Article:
InterOil engaged Morgan Stanley to advise on the deal and to provide a fairness opinion in connection with the Arrangement (the "Fairness Opinion"). A significant portion of Morgan Stanley's fee was contingent on the success of the Arrangement (a "Success Fee"), although the details and amount of the Success Fee were not disclosed. The Fairness Opinion provided a list of the information that was reviewed, but did not provide reference to any specific documents. While Morgan Stanley advised that they had considered the potential value of the CRP under different possible outcomes, they did not attribute a specific value to the CRP for the purposes of arriving at the conclusion expressed in the Fairness Opinion. The Fairness Opinion also did not provide details of the facts and analysis used by Morgan Stanley in coming to their conclusion. The Fairness Opinion concluded that the consideration to be received by InterOil's shareholders pursuant to the Arrangement was fair from a financial point of view.

Shareholder Meeting

On September 21, 2016, a special meeting was held to consider the Arrangement. The Arrangement resolution passed, with approximately 80% of the votes cast at the meeting in support of the Arrangement. Mulacek, and other shareholders that collectively held approximately 10% of the issued and outstanding InterOil shares, opposed the Arrangement.

Mulacek opposed the Arrangement because in his view, the Exxon transaction did not adequately represent the value he believed should be attributed to InterOil's interest in PRL 15. Mulacek testified that the contingent payments could be worth up to 37% of the value of the transaction. While the contingent payments could have added substantial value to the deal, the PRL 15 resource estimates were uncertain, and it is possible that contingent payments from either offer could have ultimately been worthless.

Decision of the Lower Court

The Lower Court recognized that although fairness opinions are only a part of a board's overall consideration of a transaction, they play a significant role in that assessment, as they show financial fairness has been assessed. The Lower Court held that the Fairness Opinion contained a number of serious deficiencies. The noted deficiencies in the Fairness Opinion and corporate process included:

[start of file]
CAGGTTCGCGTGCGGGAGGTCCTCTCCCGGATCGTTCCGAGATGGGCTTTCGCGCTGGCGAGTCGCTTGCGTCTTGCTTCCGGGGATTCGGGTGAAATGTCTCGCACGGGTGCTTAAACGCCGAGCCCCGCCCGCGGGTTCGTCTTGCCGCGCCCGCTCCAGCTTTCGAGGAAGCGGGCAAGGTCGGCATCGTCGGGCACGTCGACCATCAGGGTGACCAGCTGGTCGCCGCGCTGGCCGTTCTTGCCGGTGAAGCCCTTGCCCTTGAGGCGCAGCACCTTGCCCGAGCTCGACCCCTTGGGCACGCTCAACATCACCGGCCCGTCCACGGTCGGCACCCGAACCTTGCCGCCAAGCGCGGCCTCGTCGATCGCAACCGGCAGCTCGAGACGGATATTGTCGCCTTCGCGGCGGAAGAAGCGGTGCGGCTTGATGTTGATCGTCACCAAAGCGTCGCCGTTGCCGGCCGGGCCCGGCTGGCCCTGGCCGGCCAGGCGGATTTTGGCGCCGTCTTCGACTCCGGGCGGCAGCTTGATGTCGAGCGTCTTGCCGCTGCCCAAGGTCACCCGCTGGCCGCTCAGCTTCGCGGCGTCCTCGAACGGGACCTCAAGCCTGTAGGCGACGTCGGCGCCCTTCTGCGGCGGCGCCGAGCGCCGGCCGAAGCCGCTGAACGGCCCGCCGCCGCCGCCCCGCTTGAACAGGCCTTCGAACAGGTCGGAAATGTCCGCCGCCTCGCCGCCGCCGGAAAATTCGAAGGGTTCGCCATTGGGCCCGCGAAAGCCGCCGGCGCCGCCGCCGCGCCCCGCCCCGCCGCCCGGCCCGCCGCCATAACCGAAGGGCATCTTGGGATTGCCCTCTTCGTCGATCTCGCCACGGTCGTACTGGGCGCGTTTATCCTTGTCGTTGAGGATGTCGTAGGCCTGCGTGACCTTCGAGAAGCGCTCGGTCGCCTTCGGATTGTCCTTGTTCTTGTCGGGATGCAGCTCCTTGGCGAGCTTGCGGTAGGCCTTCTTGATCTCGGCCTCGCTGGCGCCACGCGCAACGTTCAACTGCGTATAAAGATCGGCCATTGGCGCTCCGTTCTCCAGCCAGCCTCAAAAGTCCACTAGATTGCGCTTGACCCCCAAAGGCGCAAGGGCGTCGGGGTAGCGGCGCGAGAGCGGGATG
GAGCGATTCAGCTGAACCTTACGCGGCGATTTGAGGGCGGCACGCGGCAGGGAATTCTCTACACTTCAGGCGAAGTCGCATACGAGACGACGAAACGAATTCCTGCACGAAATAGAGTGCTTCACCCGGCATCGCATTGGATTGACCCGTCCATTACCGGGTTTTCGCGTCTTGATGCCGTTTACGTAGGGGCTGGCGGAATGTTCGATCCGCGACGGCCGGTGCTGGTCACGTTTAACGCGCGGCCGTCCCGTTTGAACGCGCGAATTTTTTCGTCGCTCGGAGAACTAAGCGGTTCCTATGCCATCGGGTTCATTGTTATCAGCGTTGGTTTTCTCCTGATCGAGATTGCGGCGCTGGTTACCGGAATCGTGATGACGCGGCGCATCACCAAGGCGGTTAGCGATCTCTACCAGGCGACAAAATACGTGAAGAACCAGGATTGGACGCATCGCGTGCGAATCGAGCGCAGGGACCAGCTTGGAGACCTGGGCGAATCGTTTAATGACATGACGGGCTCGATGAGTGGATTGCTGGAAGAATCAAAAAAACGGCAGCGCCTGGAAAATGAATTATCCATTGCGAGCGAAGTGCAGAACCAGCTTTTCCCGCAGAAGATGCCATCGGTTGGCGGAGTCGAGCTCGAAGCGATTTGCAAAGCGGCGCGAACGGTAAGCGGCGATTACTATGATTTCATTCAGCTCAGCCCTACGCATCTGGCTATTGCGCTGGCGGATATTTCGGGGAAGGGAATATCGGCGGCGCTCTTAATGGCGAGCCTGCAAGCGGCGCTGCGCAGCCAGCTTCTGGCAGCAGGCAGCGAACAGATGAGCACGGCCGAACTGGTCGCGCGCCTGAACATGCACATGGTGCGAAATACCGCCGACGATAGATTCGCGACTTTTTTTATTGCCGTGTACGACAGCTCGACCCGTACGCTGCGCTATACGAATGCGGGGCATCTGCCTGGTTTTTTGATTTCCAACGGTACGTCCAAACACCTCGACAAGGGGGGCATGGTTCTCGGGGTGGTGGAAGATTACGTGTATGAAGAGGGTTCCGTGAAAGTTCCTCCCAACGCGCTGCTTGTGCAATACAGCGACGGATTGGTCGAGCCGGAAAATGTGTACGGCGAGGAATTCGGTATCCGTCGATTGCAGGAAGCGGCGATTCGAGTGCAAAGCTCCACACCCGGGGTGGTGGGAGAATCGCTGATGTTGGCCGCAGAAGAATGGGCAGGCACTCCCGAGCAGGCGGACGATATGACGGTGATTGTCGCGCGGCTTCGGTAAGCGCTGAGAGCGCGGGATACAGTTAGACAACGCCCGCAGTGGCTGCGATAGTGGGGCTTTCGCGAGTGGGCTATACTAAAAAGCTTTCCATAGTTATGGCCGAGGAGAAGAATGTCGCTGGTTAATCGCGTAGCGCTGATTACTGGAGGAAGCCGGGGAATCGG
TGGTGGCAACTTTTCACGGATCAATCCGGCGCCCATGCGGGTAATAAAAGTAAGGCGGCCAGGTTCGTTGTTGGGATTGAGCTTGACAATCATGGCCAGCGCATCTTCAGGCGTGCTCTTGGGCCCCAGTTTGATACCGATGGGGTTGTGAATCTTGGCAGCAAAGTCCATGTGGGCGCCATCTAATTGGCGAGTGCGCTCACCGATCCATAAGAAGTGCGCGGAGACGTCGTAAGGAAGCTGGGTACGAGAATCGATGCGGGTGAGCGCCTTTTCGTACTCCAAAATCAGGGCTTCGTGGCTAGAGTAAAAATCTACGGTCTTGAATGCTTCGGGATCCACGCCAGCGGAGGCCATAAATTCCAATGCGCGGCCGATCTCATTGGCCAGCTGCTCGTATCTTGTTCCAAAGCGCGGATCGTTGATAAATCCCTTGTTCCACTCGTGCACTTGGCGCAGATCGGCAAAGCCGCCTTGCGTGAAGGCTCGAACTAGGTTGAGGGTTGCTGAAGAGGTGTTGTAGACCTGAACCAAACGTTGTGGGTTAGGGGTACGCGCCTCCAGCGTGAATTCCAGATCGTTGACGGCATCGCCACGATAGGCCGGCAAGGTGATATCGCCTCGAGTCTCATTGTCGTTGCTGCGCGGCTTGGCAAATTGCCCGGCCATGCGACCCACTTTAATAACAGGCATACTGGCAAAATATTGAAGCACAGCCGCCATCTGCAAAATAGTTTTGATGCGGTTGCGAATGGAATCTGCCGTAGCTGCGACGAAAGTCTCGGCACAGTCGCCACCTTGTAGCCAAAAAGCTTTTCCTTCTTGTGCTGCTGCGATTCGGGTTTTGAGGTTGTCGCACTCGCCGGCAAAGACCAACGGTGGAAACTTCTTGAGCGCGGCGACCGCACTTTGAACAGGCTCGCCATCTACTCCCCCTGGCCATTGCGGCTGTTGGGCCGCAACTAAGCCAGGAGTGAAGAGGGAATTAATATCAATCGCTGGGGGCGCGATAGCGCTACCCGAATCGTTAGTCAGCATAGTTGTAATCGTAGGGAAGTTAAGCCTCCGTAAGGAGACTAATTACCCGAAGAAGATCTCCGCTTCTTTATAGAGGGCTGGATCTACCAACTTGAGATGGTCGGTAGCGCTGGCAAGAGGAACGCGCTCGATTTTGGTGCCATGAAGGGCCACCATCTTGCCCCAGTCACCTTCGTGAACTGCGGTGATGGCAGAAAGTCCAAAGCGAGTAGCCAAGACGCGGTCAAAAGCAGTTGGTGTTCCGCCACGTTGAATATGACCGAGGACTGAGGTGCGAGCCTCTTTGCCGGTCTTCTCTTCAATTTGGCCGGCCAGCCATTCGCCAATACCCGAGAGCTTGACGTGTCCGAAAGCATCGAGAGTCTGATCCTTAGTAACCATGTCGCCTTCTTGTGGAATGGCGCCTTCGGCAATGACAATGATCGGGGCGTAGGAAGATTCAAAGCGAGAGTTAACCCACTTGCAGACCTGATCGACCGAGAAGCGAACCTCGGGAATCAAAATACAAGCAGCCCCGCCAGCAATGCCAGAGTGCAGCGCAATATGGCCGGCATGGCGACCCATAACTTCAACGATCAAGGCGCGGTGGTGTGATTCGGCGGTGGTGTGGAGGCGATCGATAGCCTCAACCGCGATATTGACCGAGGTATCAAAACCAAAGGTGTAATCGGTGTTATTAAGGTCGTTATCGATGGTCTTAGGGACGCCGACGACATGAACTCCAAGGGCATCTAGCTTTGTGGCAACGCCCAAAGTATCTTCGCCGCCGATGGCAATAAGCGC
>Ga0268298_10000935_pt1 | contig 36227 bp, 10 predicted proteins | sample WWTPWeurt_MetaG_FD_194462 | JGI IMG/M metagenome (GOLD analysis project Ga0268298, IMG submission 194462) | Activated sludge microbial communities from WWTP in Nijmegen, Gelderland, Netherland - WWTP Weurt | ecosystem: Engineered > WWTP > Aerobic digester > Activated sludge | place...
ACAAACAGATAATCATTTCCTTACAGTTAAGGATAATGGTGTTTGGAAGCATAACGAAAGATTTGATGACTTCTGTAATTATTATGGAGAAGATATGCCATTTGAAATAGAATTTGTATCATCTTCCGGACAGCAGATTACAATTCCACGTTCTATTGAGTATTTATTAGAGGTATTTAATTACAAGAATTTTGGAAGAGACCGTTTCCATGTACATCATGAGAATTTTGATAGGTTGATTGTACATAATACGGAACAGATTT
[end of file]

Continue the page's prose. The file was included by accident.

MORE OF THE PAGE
1. the absence of any discussion of the potential contingent value attributable to the PRL 15;
  2. the absence of any disclosure of the fees payable to Morgan Stanley or value of the Success Fee;
  3. the lack of reference in the Fairness Opinion to any specific documents reviewed; and
  4. the lack of facts, information or analysis in the Fairness Opinion to indicate what the opinion was based on, preventing a shareholder from being able to fairly consider the merits of the Arrangement.

The Lower Court also considered an opinion on the Arrangement prepared by Paradigm Capital. The opinion included details of the analysis used to arrive at its conclusion, and concluded that the consideration offered by Exxon was inadequate from a financial perspective.

The Lower Court held that the lack of an independent fairness opinion on a flat fee basis was further indicia of deficient discharge of the fiduciary obligations of InterOil's board given the conflicts involved. The Lower Court adopted the view of the Ontario Securities Commission ("OSC") expressed in Hudbay Minerals Inc. (Re)2, ("Hudbay") that fairness opinions prepared by advisors who are paid a success fee do not assist directors in demonstrating they have complied with their fiduciary duties.

The Lower Court also found, based on the opinion of an expert, that the process undertaken by the InterOil board in considering and recommending the Exxon arrangement was deficient from a corporate governance perspective and provided inadequate disclosure.

Ultimately, despite the deficiencies, the Lower Court approved the Arrangement, as it found the Arrangement to be fair and reasonable. The approval was primarily due to the fact that the Arrangement had been approved by InterOil's shareholders. The Lower Court stated that although the process may draw the criticism of the courts, the shareholders should not be prevented from realizing the substantive increases in value represented by the Exxon transaction. Mulacek appealed the Lower Court's decision, and the appeal was heard on October 31, 2016.

Court of Appeal Decision and Impacts

In overturning the Lower Court's decision, the Court of Appeal generally accepted the Lower Court's legal analysis but was unwilling to accept the finding that the transaction was fair and reasonable. The Court of Appeal's decision focussed primarily on three factors:

  • the corporate governance procedures were inadequate, particularly with regards to the Committee, and as a result deference could not be given to the business judgment of the directors;